NEW PROMOTION PROVING POSITIVE FOR PORK’S PROFILE . . . MOOSE SEX CORRIDOR PROJECT GETS HELP FROM UNITED STATES . . . FEEDING MANAGEMENT PARTICULARLY IMPORTANT IN A DRY YEAR . . . PHOSPHORUS: TOO MUCH OF A GOOD THING? . . . NATURE WRITING RETREAT . . .
OTHER NEWS OF INTEREST...
NEW PROMOTION PROVING POSITIVE FOR PORK’S PROFILE
Ontario’s pork sector is reporting positive results from a new branding campaign that seizes on the popularity of local food grown by local farmers. The point-of-purchase campaign features a stylized check-mark symbol above the words Ontario Pork. Supporting collateral – shelf dividers, stickers for packaging, counter signage, label rolls, and shelf danglers – describe the product as “nutritious, delicious, and farm-fresh.” The campaign was launched last year with 12 retailers, and is now at almost 60 users – retailers, as well as food service distributors, restaurants, and farmers who sell at farm gate. A recent survey commissioned by Foodland Ontario showed 35 percent of survey participants recognized the Ontario Pork check-mark symbol. (read more)
MOOSE SEX CORRIDOR PROJECT GETS HELP FROM UNITED STATES
The Nature Conservancy of Canada is closing in on two new properties in Nova Scotia to help grow a wilderness corridor that connects with New Brunswick. The land purchases total 176 acres (71 hectares) along the Northumberland Strait on the Chignecto Isthmus, a priority linkage area. The Open Space Institute (OSI) in upstate New York, has announced it is providing $26,000 U.S. in funding towards the effort. Another $20,000 is needed by July 31 to finalize the acquisitions. (read more)
FEEDING MANAGEMENT PARTICULARLY IMPORTANT IN A DRY YEAR
Source: Alberta Agriculture and Forestry
Designing or developing a feeding management program requires a 365-day focus that includes pasture and winter-feeding management. This is particularly important this year because of the dry conditions that have dramatically reduced the amount of forage growth in pastures and hay land. “Getting the cow through summer in good body condition and maintaining calf growth rates is the first step,” says Barry Yaremcio, beef and forage specialist, Alberta Ag-Info Centre, Stettler. “Nutritional requirements of a lactating cow are 25 percent higher than a cow in mid-pregnancy. If the cow does not consume sufficient energy and protein because of limited forage availability, milk production will be reduced. For a young calf, it takes seven pounds of milk to provide enough nutrients to have the calf grow by one pound.” If cows are thin or thinner than what is wanted, supplementing grain or higher quality pellets on pasture is an option. (read more)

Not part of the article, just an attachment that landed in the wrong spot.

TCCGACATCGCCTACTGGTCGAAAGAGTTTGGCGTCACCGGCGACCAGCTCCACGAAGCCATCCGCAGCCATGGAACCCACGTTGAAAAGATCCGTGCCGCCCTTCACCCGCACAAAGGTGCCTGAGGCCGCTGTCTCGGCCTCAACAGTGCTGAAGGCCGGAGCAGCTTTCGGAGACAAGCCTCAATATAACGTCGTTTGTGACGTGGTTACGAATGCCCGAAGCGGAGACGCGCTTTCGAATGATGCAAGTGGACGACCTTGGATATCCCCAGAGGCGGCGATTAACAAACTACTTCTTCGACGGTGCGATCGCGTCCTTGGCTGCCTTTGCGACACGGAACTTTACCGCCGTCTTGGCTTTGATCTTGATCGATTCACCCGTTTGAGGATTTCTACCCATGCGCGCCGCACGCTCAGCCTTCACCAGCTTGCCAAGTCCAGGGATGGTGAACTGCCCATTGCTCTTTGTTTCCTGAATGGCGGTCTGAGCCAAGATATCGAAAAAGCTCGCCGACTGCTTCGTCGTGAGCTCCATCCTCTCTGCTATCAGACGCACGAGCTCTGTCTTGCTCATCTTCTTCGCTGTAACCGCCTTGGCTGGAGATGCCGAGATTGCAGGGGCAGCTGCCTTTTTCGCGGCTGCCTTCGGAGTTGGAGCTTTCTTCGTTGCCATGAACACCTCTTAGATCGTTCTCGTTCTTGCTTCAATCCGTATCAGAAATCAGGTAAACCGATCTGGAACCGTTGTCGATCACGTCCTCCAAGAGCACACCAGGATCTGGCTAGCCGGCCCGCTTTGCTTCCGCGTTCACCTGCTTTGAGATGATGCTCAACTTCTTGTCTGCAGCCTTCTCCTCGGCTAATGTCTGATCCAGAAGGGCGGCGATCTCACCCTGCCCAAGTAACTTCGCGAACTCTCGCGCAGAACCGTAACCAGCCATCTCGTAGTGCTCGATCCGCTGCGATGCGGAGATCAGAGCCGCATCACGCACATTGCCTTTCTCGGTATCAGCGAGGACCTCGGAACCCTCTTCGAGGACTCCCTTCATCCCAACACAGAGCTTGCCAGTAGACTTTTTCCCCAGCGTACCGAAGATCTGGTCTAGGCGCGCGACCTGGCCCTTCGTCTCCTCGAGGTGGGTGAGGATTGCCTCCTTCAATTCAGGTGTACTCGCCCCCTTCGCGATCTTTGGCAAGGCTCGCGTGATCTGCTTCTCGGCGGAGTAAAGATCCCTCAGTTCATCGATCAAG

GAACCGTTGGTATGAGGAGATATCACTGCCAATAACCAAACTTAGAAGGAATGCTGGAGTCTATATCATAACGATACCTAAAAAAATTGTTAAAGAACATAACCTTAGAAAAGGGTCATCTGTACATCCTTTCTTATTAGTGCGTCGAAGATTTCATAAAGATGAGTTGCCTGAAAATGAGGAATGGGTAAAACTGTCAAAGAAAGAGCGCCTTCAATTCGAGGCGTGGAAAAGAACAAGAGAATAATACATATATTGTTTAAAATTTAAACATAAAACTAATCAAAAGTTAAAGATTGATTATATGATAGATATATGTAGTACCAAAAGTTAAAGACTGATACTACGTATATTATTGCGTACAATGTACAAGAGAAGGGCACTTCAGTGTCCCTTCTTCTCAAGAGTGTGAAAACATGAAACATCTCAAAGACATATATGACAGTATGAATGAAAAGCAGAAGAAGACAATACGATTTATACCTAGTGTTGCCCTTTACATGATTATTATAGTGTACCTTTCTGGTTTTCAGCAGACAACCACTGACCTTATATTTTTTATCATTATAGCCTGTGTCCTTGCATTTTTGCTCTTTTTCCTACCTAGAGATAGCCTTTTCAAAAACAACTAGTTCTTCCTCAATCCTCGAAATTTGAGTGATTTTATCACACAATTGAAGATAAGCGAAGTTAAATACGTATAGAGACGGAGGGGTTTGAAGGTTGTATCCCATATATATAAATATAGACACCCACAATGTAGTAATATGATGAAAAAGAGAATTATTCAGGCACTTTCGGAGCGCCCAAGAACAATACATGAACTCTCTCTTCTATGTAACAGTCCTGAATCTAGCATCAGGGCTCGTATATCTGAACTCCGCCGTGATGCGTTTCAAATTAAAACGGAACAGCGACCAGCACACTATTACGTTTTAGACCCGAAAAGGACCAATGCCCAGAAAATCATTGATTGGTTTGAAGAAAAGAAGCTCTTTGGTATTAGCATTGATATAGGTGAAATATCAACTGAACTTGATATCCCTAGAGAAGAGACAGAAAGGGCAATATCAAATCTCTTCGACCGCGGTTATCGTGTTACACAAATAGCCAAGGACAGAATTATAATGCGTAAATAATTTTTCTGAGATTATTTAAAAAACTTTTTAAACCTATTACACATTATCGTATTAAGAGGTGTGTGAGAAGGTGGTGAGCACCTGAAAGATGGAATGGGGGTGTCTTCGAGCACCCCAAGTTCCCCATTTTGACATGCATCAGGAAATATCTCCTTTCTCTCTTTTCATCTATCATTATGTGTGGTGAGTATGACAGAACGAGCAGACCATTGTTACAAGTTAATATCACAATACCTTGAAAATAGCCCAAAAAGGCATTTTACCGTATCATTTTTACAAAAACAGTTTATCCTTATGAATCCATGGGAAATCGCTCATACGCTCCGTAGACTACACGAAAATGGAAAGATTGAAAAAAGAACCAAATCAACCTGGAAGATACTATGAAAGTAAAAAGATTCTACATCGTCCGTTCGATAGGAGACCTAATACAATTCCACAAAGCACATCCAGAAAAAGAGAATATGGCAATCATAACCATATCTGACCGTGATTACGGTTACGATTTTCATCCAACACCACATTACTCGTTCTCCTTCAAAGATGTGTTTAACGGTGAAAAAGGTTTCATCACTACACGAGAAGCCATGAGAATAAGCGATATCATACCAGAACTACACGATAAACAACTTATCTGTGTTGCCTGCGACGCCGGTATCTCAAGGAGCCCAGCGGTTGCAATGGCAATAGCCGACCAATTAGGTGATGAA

PHOSPHORUS: TOO MUCH OF A GOOD THING?
Source: Modern Farmer
For two days last August, 500,000 residents in and around Toledo, Ohio, were told not to drink, cook with, or bathe children in city water. An enormous algae bloom was suffocating the part of Lake Erie where the intake for the municipal water supply is located. The poisonous pea-green soup could be seen from outer space. Not all algae blooms are hazardous to human health, but the strain that invaded the Toledo shore produces a toxin called microcystin, which, if ingested, can cause ailments ranging from nausea to liver damage. The western end of Lake Erie, adjacent to Toledo, is very shallow and as warm as bathwater in mid-summer. Eighty percent of the surrounding watershed is in intensive agricultural production – much of it devoted to corn, which has very high fertilizer requirements. When rain washes nutrients, especially phosphorus, off the fields, the algae population explodes in the warm, dank brew. “It’s the perfect petri dish,” says Terry McClure, whose family farms 4,000 acres of corn, soybeans, and wheat within the 4-million-acre Maumee River basin, west of Toledo. (read more)
NATURE WRITING RETREAT
Source: Harrison Lewis Centre
Join us for a nature writing retreat with Soren Bondrup-Neilsen July 25-26 at the Harrison Lewis Centre on Nova Scotia’s beautiful South Shore. A weekend of honing your writing skills, friendship, thoughtful sharing of ideas and insights, good food, and learning to open your eyes and your mind to the natural world around us. Bondrup-Neilsen (http://www.bondrup.com/) is an ecologist who teaches at Acadia University. As well as being his profession, most of his personal interests involve nature. He is the author of four books – Merging: Contemplations of Farming and Ecology from Horseback; A sound like water dripping: In search of the Boreal Owl; Winter Nature: Common Mammals, Birds, Trees and Shrubs of the Maritimes; Winter on Diamond: An encounter with the Temagami Wilderness. The writers’ weekend will include nature walks to discover and understand our surroundings, followed by individual writing time, and gathering as a group to share and discuss the participants’ work.
OTHER NEWS OF INTEREST
RESEARCHERS STUDY HORSES' FEARFULNESS AND LEARNING ABILITY
MANSBRIDGE, OTHER MEDIA PERSONALITIES NO LONGER MOTHER CANADA “PATRONS”
ARCTIC SHRUBS MAY CAUSE GREENHOUSE EMISSIONS, REPORT SAYS